An enormous cavern with vaulted ceilings and gaudy red draping everywhere, the GAMA headquarters gave off a vibe somewhere between Nazi bridal suite and Holiday Inn breakfast lounge. One wall was lined with refreshment tables, including juice dispensers and waffle griddles. A low stage at the end was festooned with bunting and appointed with two large upholstered chairs and dainty side table. The security detail invited us to indulge in a late supper and then promptly left us, locking the entrance behind them.

“It’s all a ruse, you know,” I offered, as Oberman surveyed the platters of bacon and breakfast links. I’d managed to pluck out the heart of the matter during the ride over, deducing that the security guards were actors and things were being staged for our benefit. What exactly was being misrepresented, and by whom, I’d not quite worked out. “The enigma itself is wrapped up in a stratagem disguised as a pretzel of byzantine logic.”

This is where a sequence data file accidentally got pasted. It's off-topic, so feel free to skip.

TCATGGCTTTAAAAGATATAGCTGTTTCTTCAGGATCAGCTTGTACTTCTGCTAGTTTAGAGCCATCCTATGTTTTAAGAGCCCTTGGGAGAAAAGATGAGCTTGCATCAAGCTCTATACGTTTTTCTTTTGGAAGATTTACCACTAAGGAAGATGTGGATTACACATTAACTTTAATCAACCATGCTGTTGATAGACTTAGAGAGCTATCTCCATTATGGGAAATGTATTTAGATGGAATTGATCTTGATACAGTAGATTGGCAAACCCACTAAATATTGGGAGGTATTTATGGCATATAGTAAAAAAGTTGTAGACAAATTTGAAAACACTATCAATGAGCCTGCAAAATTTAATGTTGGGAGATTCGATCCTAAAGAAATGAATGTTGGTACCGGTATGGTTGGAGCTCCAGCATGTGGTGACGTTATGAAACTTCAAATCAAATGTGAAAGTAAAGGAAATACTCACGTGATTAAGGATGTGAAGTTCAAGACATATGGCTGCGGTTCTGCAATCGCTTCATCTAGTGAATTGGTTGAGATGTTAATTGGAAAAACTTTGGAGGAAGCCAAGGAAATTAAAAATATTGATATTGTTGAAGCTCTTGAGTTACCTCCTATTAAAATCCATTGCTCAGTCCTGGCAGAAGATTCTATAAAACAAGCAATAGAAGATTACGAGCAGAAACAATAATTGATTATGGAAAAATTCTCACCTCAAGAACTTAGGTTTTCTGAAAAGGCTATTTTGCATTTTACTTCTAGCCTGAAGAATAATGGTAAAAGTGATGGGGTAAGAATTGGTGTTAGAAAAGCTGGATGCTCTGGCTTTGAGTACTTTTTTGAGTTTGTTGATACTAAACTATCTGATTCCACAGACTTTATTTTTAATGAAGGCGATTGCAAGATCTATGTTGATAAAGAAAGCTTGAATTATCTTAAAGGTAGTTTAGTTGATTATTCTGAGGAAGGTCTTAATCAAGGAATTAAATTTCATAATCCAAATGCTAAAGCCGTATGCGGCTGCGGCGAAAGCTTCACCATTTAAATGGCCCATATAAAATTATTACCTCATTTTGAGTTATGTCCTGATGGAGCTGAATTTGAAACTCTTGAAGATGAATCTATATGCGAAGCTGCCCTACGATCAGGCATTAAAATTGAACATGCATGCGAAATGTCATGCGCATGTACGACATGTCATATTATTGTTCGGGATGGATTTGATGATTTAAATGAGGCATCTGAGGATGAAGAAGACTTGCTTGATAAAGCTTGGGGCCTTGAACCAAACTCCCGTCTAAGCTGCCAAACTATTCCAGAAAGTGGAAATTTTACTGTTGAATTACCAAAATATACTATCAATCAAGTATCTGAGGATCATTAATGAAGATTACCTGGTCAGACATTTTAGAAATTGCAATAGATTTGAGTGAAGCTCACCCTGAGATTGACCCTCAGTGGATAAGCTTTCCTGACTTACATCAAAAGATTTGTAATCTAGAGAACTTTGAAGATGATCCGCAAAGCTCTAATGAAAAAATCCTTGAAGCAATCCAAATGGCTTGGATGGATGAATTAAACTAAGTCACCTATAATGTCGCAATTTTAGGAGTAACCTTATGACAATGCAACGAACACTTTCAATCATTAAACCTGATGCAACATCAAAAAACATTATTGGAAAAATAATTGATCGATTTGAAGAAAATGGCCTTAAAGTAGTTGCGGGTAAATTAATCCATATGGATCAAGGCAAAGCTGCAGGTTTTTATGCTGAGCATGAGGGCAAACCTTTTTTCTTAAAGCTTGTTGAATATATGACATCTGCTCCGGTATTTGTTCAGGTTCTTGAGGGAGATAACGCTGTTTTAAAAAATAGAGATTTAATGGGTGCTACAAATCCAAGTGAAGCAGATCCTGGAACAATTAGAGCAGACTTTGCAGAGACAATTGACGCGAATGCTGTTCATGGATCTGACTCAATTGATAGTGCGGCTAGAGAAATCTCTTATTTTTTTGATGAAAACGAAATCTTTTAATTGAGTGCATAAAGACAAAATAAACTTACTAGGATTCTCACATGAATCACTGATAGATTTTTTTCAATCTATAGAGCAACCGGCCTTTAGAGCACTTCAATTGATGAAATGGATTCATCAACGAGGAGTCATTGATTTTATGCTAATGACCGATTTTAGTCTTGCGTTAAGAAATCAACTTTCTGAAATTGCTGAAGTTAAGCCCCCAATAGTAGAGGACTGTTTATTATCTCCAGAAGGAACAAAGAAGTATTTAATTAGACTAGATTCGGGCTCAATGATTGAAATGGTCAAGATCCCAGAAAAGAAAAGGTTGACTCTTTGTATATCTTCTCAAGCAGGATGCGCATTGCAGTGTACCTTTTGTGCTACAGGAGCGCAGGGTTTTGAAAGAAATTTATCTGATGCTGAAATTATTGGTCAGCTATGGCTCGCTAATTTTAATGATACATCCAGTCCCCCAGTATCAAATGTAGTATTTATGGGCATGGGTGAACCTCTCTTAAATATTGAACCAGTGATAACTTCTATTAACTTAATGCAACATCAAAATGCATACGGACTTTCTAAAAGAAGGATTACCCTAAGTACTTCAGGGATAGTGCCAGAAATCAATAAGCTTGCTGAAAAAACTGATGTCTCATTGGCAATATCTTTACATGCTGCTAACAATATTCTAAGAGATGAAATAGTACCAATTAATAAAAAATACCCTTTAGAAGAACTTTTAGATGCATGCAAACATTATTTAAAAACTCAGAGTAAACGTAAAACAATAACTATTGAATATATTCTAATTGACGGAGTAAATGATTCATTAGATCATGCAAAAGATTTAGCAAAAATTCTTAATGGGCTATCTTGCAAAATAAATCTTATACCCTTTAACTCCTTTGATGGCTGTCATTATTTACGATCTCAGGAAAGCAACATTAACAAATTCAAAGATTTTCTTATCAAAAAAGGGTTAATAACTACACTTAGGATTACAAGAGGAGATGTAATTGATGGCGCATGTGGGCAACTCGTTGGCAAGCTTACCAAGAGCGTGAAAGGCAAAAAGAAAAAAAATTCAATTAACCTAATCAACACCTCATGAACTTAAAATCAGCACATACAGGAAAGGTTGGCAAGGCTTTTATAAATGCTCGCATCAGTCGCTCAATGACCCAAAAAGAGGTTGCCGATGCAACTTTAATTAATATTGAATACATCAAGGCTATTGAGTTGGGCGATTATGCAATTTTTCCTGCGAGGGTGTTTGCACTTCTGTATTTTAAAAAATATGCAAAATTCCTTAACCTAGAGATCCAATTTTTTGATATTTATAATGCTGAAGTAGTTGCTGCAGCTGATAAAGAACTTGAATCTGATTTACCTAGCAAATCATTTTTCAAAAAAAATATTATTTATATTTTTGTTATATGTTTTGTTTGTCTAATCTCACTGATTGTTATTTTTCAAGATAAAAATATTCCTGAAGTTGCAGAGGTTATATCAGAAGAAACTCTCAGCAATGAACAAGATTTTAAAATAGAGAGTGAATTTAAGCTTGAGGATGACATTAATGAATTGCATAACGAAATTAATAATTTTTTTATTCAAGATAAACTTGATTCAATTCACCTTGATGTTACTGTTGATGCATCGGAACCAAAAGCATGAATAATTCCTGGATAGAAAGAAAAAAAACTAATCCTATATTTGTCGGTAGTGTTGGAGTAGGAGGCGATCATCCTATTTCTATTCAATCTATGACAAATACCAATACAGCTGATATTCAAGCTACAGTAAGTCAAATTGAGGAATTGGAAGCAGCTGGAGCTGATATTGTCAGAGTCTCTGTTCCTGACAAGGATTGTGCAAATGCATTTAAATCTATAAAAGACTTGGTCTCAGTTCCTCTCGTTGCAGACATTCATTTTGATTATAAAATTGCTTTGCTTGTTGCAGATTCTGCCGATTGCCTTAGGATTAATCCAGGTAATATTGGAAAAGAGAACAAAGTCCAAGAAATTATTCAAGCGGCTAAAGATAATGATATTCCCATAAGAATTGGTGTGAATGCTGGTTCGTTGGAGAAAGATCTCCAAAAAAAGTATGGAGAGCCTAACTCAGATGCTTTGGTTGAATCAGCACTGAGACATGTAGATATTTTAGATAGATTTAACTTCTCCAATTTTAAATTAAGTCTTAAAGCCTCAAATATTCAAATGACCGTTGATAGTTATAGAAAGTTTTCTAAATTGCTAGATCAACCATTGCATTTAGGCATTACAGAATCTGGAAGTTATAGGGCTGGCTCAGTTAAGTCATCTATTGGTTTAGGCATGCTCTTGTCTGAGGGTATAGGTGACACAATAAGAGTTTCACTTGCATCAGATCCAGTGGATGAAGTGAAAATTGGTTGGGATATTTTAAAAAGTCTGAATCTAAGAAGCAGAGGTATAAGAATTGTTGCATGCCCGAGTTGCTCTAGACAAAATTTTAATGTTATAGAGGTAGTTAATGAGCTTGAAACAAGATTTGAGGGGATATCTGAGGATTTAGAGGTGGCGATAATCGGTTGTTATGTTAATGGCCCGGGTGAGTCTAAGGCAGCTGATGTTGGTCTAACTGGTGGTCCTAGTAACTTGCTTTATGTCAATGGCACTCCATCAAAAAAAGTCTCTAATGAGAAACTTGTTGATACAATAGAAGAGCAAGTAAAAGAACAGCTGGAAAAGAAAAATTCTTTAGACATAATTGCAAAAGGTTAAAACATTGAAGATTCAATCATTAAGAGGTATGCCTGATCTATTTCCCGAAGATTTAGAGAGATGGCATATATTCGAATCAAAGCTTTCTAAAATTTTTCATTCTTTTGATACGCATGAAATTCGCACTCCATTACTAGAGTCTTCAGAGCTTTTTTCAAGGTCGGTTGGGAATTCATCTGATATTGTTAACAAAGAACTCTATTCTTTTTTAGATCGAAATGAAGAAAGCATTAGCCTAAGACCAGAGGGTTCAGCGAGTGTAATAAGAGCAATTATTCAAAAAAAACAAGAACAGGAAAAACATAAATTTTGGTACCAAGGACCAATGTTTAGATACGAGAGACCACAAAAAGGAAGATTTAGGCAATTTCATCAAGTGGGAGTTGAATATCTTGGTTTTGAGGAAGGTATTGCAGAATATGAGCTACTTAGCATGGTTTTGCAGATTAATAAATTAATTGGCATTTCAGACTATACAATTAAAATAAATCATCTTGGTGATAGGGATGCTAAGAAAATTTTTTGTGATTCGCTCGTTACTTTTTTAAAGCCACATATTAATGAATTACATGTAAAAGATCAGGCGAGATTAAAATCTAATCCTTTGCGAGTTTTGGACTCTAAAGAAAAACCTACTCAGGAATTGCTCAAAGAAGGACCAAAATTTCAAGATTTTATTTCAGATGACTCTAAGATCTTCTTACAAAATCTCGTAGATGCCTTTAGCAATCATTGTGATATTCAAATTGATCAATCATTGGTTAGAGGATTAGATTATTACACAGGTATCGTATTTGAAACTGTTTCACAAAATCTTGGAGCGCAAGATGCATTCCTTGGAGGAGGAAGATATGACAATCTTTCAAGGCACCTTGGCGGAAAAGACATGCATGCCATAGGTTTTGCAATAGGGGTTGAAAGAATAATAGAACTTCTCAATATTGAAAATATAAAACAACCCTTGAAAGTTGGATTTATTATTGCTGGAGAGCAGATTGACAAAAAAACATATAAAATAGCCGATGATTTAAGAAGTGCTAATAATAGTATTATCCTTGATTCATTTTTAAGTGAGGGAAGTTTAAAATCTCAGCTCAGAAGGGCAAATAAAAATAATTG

Oberman took a bite of sausage and began to laugh in a way quite unlike himself. His eyebrows arched up in a mixture of delight and surprise and he pointed at me. His manners, now oblique to the norms of decorum long established in our relationship, had caught me unawares and it taxed my balance. I immediately assumed the buffet had been tainted with some exotic drug and he’d come under it’s hypnotic spell. “Don’t take another bite!” I shouted.

But he waved me off with dismissive gestures and sauntered over, producing the brochure from his pocket, and handing it to me. “We knew you wouldn’t take it,” he snickered. I looked down at the pamphlet in my hand, reading, “Happy Birthday You Pompous Over-Educated Shithead!”